Moore spoke to Moviefone about why Reilly was the only one who could play Ralph, why he wasn't afraid to work with "blue" comedian Sarah Silverman (and what scene made her cry) and his hopes for a sequel.
At what point did you know you wanted John C. Reilly for this? Very early. As soon as we kind of figured out who the character of Ralph was and we realized the movie was going to be about the "bad guy." With the wrong piece of casting, that character could be unappealing -- it could become a character that you're not really rooting for. So it was very, very important to me to have someone who could play a guy that's supposed to be a little unruly, but make them very appealing and lovable. And John was one of the first people that Phil Johnston, the writer, and I thought of when Ralph was developed. As an actor, he brings so much humanity to every role. I love his characters, even the ones that are deeply, deeply flawed. Like, I want his character in "Boogie Nights" to make his record and make a lot of money, even though it's a horrible idea. I want him to succeed, because there's just something so affable and naively innocent about his endeavors. So in my mind, no one could pull it off like John. And I said to him when he was considering it, "I don't know how we could make it without you. I don't know who could play this other than you."
He told me he wasn't convinced until you agreed to let him work with all the actors in the same room. I wanted him to be comfortable with the process. I wanted it to be our process that we created together and not something that was sticking a square peg in a round hole and then wonder why you're not getting good results. I like our process. It's pliable. When you're working with someone like John, you want his best. And it just seemed the way to go. Looking back, I can't imagine that we ever considered any other way.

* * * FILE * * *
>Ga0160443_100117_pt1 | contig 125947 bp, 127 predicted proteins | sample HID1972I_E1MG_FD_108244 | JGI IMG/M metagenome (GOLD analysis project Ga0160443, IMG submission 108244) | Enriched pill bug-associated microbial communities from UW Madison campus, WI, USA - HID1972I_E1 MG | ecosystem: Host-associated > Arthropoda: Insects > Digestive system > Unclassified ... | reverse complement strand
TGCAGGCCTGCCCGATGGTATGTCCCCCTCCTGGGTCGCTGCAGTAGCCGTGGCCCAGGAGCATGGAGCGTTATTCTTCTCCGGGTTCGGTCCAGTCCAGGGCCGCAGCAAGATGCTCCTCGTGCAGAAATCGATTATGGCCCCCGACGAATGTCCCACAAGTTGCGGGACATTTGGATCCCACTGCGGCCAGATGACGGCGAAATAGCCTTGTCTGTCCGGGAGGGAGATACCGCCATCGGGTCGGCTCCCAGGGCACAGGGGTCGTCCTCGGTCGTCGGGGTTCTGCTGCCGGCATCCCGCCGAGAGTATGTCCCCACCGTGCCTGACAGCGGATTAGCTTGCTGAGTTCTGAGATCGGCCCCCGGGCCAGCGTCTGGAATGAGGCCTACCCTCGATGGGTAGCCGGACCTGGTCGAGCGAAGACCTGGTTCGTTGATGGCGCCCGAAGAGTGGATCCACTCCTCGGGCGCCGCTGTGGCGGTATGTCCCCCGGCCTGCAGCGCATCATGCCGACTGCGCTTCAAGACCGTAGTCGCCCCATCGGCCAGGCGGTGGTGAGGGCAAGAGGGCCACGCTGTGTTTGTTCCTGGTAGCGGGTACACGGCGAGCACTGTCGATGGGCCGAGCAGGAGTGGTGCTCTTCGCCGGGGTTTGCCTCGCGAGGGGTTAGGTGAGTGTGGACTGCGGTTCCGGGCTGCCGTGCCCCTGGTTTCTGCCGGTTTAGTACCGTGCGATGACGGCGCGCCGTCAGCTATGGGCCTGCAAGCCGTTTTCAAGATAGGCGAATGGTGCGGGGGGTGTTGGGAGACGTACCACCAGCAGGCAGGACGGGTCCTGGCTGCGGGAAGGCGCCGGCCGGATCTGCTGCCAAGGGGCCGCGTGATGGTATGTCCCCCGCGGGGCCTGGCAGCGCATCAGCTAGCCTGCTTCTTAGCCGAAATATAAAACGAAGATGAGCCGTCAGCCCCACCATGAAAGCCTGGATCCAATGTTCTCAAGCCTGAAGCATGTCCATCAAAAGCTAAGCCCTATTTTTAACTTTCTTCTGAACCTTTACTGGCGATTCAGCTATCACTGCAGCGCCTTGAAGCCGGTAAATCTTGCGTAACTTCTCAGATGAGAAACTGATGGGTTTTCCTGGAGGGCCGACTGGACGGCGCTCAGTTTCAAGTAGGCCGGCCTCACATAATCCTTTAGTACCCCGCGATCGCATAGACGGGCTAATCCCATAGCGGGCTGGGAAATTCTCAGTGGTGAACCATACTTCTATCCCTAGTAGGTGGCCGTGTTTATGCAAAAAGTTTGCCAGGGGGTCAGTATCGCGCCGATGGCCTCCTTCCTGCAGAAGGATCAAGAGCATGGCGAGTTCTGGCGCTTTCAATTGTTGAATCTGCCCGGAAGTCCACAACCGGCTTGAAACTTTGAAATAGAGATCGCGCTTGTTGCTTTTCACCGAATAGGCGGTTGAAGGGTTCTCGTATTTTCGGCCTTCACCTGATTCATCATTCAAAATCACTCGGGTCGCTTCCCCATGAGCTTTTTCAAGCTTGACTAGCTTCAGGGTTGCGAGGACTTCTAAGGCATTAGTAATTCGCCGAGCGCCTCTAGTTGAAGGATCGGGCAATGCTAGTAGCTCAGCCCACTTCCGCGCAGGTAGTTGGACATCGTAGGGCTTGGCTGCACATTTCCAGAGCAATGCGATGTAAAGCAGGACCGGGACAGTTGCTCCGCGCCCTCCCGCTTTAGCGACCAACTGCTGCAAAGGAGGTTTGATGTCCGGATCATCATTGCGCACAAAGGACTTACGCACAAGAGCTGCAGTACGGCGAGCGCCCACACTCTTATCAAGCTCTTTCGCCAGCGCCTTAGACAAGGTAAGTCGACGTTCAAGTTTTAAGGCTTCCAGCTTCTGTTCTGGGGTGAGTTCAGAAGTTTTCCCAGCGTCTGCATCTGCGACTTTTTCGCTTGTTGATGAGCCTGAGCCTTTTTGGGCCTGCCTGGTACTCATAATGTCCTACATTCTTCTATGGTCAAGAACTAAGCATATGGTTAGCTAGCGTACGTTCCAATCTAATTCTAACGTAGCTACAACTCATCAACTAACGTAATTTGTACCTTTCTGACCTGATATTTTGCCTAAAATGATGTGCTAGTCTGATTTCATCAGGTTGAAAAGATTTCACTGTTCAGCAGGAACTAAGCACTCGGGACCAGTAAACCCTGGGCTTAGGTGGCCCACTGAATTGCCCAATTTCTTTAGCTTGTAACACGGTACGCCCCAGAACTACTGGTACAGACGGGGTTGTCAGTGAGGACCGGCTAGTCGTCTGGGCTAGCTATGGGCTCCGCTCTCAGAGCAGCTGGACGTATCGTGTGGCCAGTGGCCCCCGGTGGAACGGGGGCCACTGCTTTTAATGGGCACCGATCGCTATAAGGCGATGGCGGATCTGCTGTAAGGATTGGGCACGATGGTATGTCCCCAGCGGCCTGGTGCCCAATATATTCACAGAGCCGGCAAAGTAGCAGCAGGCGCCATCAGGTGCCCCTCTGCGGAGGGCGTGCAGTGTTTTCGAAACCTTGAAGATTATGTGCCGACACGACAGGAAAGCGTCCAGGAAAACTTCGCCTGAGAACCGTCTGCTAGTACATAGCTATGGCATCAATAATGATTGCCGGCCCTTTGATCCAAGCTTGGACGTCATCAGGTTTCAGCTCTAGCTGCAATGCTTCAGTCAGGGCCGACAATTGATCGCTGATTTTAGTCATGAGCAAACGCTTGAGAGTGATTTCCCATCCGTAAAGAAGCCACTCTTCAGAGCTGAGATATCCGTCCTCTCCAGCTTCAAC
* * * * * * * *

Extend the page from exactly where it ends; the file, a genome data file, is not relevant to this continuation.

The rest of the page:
Did the actors go to some places that you weren't expecting? Well, definitely when we recorded the scene when Ralph breaks the cart with Vanellope (Sarah Silverman). We were all moved because John and Sarah, they're not just standing frozen behind the mikes. There's a lot of emotion going on. And John would act out that he was breaking the cart. And it was like watching a scene in live action being filmed, that they were able to look into each other's eyes. She was able to watch the physicality of what he was doing and after each take, we would have to stop because Sarah would take it to a place where she was crying. John would say, "My God, Sarah, that is so heartbreaking." And she'd be like [wiping tears away], "Oh, I'm acting."
Sarah's not really known for being family friendly. Was there ever an issue about hiring her for a Disney movie? No, no one came to me and said anything. From the day her character was conceived, in my mind it was Sarah. She was there at the table read that we did of the first draft of the script and she killed it. And from that day, she and Vanellope were synonymous. No one ever came and said, "Would you consider someone who's a little more in the 'Disney' vein?" We weren't hiring her for her past stuff, we just wanted the best actress for the role. Eddie Murphy was in "Mulan" and "Shrek" and his act was pretty filthy.
And now Eddie Murphy mostly does family-friendly movies. I hear that a lot about Sarah. Even Robin Williams was filthy back in the day. No one really complained when these guys [were cast in animated films], why does that come up with Sarah, I wonder? I don't know if it's because it's a woman who does blue comedy. Even Ellen DeGeneres, when she did "Finding Nemo," people were like, "Have you heard her standup? It's a little racy." But once it hits, then that all goes away. So I think it's about to all go away for Sarah too.